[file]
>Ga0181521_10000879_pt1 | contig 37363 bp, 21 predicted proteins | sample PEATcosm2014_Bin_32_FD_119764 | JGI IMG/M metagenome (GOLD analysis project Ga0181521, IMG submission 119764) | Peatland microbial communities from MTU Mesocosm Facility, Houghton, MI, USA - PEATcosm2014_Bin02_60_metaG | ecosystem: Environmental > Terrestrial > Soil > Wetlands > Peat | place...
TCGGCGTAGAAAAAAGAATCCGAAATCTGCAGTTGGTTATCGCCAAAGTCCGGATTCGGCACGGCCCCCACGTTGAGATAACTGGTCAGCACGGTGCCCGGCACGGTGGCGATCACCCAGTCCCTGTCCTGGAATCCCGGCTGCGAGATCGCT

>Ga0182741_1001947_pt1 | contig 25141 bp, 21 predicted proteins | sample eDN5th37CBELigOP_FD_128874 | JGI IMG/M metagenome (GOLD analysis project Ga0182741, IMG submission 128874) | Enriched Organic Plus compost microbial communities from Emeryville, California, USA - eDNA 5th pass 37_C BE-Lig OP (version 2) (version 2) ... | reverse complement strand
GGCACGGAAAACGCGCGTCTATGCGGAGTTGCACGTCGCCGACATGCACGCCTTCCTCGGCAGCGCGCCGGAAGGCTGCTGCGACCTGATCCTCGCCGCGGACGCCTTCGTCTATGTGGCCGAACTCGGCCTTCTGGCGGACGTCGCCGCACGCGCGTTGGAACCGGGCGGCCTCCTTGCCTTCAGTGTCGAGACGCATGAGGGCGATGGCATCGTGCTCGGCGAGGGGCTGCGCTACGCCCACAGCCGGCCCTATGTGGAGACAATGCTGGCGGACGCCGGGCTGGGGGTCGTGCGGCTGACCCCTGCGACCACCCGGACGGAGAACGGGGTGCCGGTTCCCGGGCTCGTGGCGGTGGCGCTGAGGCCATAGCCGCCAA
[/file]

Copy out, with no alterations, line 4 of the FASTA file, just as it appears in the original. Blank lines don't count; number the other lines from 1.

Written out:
GGCACGGAAAACGCGCGTCTATGCGGAGTTGCACGTCGCCGACATGCACGCCTTCCTCGGCAGCGCGCCGGAAGGCTGCTGCGACCTGATCCTCGCCGCGGACGCCTTCGTCTATGTGGCCGAACTCGGCCTTCTGGCGGACGTCGCCGCACGCGCGTTGGAACCGGGCGGCCTCCTTGCCTTCAGTGTCGAGACGCATGAGGGCGATGGCATCGTGCTCGGCGAGGGGCTGCGCTACGCCCACAGCCGGCCCTATGTGGAGACAATGCTGGCGGACGCCGGGCTGGGGGTCGTGCGGCTGACCCCTGCGACCACCCGGACGGAGAACGGGGTGCCGGTTCCCGGGCTCGTGGCGGTGGCGCTGAGGCCATAGCCGCCAA